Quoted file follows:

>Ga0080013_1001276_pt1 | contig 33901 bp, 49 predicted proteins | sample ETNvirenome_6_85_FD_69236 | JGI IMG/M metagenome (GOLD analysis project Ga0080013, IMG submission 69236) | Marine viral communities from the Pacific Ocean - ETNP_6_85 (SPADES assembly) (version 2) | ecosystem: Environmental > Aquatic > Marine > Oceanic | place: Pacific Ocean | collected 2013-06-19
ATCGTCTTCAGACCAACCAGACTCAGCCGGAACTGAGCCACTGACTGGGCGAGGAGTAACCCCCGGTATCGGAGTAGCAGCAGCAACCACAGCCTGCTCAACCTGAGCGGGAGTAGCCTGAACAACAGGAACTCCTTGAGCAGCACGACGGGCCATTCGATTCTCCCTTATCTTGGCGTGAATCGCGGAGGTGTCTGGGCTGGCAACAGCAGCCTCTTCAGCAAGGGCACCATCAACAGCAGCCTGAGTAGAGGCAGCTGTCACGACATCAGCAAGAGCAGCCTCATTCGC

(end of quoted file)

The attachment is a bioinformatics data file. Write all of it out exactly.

>Ga0080013_1001276_pt1 | contig 33901 bp, 49 predicted proteins | sample ETNvirenome_6_85_FD_69236 | JGI IMG/M metagenome (GOLD analysis project Ga0080013, IMG submission 69236) | Marine viral communities from the Pacific Ocean - ETNP_6_85 (SPADES assembly) (version 2) | ecosystem: Environmental > Aquatic > Marine > Oceanic | place: Pacific Ocean | collected 2013-06-19
ATCGTCTTCAGACCAACCAGACTCAGCCGGAACTGAGCCACTGACTGGGCGAGGAGTAACCCCCGGTATCGGAGTAGCAGCAGCAACCACAGCCTGCTCAACCTGAGCGGGAGTAGCCTGAACAACAGGAACTCCTTGAGCAGCACGACGGGCCATTCGATTCTCCCTTATCTTGGCGTGAATCGCGGAGGTGTCTGGGCTGGCAACAGCAGCCTCTTCAGCAAGGGCACCATCAACAGCAGCCTGAGTAGAGGCAGCTGTCACGACATCAGCAAGAGCAGCCTCATTCGC